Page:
HARRY PACHON, POLITICAL SCIENTIST: One out of every two Latinos, one out of every two Asians, is marrying someone other than a Latino or an Asian. So there's a mixture going on. And this means that there's going to be -- that this heterogeneity is going to unleash some creative forces that we can't even forecast right now.

LAMOTTE: The sun, the beach, opportunity: L.A. is a magnificent magnet.

WALTER MOSLEY, AUTHOR: You can go to Los Angeles, whoever you are, whatever you are, and you can recreate yourself. You can rediscover yourself. You can make something out of yourself.

LAMOTTE: Some say L.A. is a grand social experiment. Others think L.A. is, well, strange.

BILL DEVERELL, HISTORIAN: An urban metropolis of great complexity and great confusion and chaos in many people's eyes.

LAMOTTE: It is a city that has everything: the arts, the theater.

HAYES: You have more theater here than you have in New York, and a lot of people don't know that.

LAMOTTE: And, yes, L.A. has Hollywood. Fact is, Los Angeles is so incredibly diverse -- and, by the way, a third of California's population lives in the Los Angeles area -- no matter how many times you visit...

MOSLEY: It's a place that's never the same.

LAMOTTE: Well, some things, unfortunately, are always the same.

Greg LaMotte, CNN, Los Angeles.


BAKHTIAR: Diversity's still on the agenda as we celebrate Hispanic Heritage Month, and continue to meet people of Hispanic heritage who are making a difference.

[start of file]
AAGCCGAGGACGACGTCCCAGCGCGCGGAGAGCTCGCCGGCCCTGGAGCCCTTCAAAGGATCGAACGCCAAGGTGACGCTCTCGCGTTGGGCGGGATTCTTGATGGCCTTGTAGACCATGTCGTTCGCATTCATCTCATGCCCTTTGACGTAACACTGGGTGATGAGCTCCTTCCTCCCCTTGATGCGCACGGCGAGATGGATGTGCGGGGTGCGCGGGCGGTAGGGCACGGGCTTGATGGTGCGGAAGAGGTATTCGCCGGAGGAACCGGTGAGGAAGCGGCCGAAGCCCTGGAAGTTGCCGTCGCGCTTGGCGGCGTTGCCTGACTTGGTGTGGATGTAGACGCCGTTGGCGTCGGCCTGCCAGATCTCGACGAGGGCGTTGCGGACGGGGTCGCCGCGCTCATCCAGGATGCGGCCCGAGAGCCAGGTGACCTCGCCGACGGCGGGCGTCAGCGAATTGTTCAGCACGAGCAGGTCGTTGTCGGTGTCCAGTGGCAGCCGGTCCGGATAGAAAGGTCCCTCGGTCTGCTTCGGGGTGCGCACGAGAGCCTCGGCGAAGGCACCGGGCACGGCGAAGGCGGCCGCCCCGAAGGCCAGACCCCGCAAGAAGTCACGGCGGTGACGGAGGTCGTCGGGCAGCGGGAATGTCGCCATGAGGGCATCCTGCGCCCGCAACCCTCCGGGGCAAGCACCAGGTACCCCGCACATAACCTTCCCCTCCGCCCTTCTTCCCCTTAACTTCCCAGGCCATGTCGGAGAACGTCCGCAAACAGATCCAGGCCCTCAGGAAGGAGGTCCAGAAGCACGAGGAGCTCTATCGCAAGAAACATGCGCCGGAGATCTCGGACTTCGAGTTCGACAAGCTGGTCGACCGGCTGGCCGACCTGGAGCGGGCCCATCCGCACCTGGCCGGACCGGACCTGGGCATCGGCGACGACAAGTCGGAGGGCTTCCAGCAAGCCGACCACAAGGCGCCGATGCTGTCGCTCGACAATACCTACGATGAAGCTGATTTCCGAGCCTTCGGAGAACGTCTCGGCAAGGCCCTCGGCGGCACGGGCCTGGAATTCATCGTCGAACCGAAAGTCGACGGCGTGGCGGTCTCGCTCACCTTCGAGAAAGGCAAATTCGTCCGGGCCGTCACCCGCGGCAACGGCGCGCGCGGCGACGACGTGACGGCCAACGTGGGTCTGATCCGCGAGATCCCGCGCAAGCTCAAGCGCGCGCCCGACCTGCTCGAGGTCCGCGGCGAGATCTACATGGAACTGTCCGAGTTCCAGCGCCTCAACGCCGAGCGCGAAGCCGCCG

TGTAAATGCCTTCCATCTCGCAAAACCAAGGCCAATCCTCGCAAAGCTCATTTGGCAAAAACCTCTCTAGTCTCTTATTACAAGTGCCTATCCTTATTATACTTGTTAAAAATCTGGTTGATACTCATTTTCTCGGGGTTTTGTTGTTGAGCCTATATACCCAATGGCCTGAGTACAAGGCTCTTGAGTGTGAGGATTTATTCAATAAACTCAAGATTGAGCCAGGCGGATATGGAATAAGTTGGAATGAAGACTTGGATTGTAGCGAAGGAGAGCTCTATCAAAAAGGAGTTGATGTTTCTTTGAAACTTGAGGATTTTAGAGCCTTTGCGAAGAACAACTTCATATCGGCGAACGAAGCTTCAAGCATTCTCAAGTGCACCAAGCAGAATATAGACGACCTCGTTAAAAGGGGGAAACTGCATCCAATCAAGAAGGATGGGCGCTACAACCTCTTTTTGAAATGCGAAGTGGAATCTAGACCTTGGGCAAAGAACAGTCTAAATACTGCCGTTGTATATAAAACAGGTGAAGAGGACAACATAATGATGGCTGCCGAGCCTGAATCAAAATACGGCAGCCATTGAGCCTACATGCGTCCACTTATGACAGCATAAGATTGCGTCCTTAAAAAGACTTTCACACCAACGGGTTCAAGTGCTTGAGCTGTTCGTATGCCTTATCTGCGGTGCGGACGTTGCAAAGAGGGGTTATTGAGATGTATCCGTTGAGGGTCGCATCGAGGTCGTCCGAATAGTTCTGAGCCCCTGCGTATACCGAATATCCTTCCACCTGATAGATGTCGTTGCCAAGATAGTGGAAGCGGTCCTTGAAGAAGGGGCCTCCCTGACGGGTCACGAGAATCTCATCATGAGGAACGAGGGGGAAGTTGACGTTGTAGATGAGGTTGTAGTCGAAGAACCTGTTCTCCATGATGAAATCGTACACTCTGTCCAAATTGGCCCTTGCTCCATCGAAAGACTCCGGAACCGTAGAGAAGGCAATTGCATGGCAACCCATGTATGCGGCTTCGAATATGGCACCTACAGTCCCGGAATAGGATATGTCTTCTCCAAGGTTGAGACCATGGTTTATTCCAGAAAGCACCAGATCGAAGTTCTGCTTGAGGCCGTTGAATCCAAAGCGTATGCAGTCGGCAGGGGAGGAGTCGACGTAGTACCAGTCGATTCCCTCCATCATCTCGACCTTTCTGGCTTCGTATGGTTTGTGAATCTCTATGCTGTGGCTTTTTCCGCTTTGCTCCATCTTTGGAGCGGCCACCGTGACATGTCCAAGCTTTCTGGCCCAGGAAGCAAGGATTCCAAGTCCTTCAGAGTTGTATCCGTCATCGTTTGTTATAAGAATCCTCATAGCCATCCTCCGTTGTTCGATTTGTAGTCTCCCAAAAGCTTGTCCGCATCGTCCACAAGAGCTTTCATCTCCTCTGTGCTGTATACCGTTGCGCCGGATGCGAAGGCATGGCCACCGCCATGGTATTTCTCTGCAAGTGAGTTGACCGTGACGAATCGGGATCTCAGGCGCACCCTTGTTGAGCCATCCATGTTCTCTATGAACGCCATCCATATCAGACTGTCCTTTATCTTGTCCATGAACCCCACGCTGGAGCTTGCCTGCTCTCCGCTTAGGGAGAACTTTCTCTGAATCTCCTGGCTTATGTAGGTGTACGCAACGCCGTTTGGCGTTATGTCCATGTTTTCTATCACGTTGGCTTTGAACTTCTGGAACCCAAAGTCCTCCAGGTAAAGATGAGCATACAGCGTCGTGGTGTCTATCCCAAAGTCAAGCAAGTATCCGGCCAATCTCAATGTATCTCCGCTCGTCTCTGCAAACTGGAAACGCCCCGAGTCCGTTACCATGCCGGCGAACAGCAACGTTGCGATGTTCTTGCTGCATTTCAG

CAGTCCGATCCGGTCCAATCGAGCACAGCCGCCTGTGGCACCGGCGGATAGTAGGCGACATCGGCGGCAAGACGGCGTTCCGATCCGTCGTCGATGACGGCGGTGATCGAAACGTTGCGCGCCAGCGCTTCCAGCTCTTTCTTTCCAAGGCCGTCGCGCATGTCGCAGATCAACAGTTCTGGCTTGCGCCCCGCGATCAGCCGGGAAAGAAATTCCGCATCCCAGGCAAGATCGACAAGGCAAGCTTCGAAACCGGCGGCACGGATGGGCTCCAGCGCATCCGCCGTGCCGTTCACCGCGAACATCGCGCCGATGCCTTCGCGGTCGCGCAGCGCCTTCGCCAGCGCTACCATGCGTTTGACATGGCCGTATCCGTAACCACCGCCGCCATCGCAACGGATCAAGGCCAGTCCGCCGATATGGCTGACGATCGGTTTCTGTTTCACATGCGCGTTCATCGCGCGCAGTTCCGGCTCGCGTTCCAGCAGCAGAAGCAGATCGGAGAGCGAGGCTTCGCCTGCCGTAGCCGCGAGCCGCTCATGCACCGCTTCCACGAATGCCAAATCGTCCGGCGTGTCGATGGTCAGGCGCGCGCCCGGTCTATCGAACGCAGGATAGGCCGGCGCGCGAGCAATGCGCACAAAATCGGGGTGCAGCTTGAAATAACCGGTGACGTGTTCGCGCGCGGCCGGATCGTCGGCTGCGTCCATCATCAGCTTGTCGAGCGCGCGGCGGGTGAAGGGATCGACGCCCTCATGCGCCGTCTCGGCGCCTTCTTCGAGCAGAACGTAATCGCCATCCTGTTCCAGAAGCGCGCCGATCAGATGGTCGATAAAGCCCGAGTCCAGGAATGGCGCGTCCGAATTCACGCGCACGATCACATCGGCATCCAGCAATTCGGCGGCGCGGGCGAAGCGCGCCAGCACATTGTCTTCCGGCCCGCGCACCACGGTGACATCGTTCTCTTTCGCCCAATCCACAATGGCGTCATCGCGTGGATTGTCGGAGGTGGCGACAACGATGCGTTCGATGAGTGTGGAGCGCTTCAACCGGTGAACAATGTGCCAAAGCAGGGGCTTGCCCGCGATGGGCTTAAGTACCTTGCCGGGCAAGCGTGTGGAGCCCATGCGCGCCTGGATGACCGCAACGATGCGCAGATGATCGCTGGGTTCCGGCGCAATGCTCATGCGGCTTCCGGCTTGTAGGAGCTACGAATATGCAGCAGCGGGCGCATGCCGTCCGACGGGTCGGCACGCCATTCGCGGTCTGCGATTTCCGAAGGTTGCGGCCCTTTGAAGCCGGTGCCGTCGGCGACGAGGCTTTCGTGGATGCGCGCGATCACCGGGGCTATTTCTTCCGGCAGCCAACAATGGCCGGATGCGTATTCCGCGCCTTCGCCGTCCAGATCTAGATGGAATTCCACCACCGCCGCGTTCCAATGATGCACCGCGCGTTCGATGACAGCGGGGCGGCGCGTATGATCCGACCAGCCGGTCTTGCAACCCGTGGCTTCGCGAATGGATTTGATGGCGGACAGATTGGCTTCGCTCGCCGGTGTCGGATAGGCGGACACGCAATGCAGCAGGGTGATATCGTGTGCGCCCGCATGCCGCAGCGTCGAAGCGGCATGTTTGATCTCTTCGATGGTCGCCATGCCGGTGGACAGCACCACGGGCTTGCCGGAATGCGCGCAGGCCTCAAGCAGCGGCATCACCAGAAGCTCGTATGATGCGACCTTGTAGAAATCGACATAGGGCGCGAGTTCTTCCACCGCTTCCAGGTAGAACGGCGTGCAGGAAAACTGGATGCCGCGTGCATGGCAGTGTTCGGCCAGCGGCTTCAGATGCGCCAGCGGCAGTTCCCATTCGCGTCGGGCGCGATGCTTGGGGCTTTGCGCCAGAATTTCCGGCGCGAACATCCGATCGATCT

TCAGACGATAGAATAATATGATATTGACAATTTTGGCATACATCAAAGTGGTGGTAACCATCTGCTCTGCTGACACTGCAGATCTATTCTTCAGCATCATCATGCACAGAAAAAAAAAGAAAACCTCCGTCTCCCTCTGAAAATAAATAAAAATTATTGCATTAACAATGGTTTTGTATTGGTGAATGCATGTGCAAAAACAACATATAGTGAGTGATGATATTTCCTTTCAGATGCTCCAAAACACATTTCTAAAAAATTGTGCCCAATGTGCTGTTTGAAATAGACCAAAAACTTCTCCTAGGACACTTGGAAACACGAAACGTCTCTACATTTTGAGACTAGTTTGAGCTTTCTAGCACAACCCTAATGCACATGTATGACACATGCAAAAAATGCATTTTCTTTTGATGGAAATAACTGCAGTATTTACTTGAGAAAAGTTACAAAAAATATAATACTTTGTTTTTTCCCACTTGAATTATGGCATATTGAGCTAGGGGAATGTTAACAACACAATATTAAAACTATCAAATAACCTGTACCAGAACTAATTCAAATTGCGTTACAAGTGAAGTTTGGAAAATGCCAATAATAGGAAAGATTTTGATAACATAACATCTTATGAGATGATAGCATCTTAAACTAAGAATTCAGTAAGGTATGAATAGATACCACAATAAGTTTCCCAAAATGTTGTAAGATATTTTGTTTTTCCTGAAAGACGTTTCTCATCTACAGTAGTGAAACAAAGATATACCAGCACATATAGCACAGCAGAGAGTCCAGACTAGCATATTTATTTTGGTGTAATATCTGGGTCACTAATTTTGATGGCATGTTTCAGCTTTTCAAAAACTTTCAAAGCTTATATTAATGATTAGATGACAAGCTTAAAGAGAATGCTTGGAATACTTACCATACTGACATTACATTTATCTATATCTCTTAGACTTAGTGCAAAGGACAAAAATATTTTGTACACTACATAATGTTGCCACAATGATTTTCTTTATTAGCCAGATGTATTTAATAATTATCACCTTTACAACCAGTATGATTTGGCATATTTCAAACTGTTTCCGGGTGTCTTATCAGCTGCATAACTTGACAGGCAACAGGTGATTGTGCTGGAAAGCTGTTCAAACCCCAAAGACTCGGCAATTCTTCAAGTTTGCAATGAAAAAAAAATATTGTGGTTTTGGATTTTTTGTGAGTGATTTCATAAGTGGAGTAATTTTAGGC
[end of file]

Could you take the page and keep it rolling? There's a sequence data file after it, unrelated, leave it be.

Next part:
Have you heard of the magazine "Latin Heat"? Its circulation right now is just 10,000, but the publication is a hot commodity in Hollywood, especially among Latinos in the entertainment industry.

NEWSROOM's Janice McDonald introduces us to the magazine's founder.


JANICE MCDONALD, CNN CORRESPONDENT (voice-over): On any given day, you can find Bel Hernandez scurrying through the back lots of movie and television sets of Los Angeles, meeting with producers and directors...

BEL HERNANDEZ, "LATIN HEAT": Here, you'll like this one.

MCDONALD: Working the phones.

HERNANDEZ: Five tickets to the gala. OK. MCDONALD: She's a Latin dynamo who some say has revolutionized the entertainment industry through her trade magazine, "Latin Heat."